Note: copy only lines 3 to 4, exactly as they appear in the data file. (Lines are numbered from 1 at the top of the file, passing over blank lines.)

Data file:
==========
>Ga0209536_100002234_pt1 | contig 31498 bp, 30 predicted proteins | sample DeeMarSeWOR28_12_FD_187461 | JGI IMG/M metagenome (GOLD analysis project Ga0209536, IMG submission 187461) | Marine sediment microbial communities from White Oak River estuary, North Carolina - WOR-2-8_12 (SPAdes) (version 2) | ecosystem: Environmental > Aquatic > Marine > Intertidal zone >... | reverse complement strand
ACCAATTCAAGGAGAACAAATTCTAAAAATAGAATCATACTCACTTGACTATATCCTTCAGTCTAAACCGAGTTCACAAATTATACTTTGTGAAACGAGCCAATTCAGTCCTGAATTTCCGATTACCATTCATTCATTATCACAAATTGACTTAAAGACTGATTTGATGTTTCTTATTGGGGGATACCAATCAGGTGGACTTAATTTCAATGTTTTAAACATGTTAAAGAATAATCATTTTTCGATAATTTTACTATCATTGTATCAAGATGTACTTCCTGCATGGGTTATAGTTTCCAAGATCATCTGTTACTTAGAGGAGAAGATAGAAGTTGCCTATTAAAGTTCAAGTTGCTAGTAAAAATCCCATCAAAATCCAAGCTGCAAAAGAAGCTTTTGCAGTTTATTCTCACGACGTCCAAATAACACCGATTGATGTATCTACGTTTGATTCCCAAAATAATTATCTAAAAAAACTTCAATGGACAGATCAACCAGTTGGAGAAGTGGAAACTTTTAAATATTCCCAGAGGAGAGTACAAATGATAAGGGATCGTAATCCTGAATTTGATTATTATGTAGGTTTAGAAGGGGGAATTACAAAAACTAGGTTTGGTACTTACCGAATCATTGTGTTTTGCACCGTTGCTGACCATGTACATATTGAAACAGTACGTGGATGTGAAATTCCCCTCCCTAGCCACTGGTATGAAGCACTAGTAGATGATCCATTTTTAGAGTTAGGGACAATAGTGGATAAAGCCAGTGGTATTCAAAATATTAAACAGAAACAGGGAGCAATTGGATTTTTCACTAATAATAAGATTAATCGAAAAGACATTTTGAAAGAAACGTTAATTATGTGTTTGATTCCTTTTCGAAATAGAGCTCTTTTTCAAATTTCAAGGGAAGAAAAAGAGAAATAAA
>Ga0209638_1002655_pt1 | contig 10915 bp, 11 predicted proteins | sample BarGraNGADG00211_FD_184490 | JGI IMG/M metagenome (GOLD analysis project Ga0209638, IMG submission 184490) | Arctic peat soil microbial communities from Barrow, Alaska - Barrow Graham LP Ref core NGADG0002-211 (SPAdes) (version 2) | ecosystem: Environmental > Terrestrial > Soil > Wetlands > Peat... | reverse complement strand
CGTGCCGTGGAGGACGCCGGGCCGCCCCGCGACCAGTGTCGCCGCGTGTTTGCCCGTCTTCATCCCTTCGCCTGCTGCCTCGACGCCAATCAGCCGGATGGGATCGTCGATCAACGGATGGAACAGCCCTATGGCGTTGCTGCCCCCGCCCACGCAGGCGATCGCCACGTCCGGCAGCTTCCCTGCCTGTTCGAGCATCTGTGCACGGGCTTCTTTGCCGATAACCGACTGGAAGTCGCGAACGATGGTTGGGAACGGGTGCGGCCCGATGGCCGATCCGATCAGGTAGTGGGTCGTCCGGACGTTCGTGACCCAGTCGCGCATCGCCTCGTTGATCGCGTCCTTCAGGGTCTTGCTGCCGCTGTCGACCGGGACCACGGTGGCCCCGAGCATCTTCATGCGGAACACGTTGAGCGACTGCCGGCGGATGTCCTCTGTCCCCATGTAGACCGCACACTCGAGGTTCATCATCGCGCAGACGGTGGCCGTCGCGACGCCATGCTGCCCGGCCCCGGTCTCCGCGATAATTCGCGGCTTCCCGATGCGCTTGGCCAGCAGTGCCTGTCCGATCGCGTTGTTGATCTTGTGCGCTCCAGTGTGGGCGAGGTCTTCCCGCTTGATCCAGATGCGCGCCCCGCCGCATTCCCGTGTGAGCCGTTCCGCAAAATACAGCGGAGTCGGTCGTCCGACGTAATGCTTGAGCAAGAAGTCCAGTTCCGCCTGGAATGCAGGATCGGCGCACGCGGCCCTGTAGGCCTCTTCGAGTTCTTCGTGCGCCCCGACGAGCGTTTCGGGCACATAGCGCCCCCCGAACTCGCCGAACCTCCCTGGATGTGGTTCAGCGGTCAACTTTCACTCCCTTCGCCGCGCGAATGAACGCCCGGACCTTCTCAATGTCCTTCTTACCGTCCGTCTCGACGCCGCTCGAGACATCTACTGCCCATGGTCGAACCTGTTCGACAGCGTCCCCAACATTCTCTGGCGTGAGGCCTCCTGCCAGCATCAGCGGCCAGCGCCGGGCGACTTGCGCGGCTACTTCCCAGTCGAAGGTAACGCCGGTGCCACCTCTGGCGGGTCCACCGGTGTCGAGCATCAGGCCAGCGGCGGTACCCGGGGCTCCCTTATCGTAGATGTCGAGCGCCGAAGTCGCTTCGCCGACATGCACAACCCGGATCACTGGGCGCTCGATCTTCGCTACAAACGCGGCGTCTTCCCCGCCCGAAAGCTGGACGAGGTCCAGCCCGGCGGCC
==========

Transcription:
>Ga0209638_1002655_pt1 | contig 10915 bp, 11 predicted proteins | sample BarGraNGADG00211_FD_184490 | JGI IMG/M metagenome (GOLD analysis project Ga0209638, IMG submission 184490) | Arctic peat soil microbial communities from Barrow, Alaska - Barrow Graham LP Ref core NGADG0002-211 (SPAdes) (version 2) | ecosystem: Environmental > Terrestrial > Soil > Wetlands > Peat... | reverse complement strand
CGTGCCGTGGAGGACGCCGGGCCGCCCCGCGACCAGTGTCGCCGCGTGTTTGCCCGTCTTCATCCCTTCGCCTGCTGCCTCGACGCCAATCAGCCGGATGGGATCGTCGATCAACGGATGGAACAGCCCTATGGCGTTGCTGCCCCCGCCCACGCAGGCGATCGCCACGTCCGGCAGCTTCCCTGCCTGTTCGAGCATCTGTGCACGGGCTTCTTTGCCGATAACCGACTGGAAGTCGCGAACGATGGTTGGGAACGGGTGCGGCCCGATGGCCGATCCGATCAGGTAGTGGGTCGTCCGGACGTTCGTGACCCAGTCGCGCATCGCCTCGTTGATCGCGTCCTTCAGGGTCTTGCTGCCGCTGTCGACCGGGACCACGGTGGCCCCGAGCATCTTCATGCGGAACACGTTGAGCGACTGCCGGCGGATGTCCTCTGTCCCCATGTAGACCGCACACTCGAGGTTCATCATCGCGCAGACGGTGGCCGTCGCGACGCCATGCTGCCCGGCCCCGGTCTCCGCGATAATTCGCGGCTTCCCGATGCGCTTGGCCAGCAGTGCCTGTCCGATCGCGTTGTTGATCTTGTGCGCTCCAGTGTGGGCGAGGTCTTCCCGCTTGATCCAGATGCGCGCCCCGCCGCATTCCCGTGTGAGCCGTTCCGCAAAATACAGCGGAGTCGGTCGTCCGACGTAATGCTTGAGCAAGAAGTCCAGTTCCGCCTGGAATGCAGGATCGGCGCACGCGGCCCTGTAGGCCTCTTCGAGTTCTTCGTGCGCCCCGACGAGCGTTTCGGGCACATAGCGCCCCCCGAACTCGCCGAACCTCCCTGGATGTGGTTCAGCGGTCAACTTTCACTCCCTTCGCCGCGCGAATGAACGCCCGGACCTTCTCAATGTCCTTCTTACCGTCCGTCTCGACGCCGCTCGAGACATCTACTGCCCATGGTCGAACCTGTTCGACAGCGTCCCCAACATTCTCTGGCGTGAGGCCTCCTGCCAGCATCAGCGGCCAGCGCCGGGCGACTTGCGCGGCTACTTCCCAGTCGAAGGTAACGCCGGTGCCACCTCTGGCGGGTCCACCGGTGTCGAGCATCAGGCCAGCGGCGGTACCCGGGGCTCCCTTATCGTAGATGTCGAGCGCCGAAGTCGCTTCGCCGACATGCACAACCCGGATCACTGGGCGCTCGATCTTCGCTACAAACGCGGCGTCTTCCCCGCCCGAAAGCTGGACGAGGTCCAGCCCGGCGGCC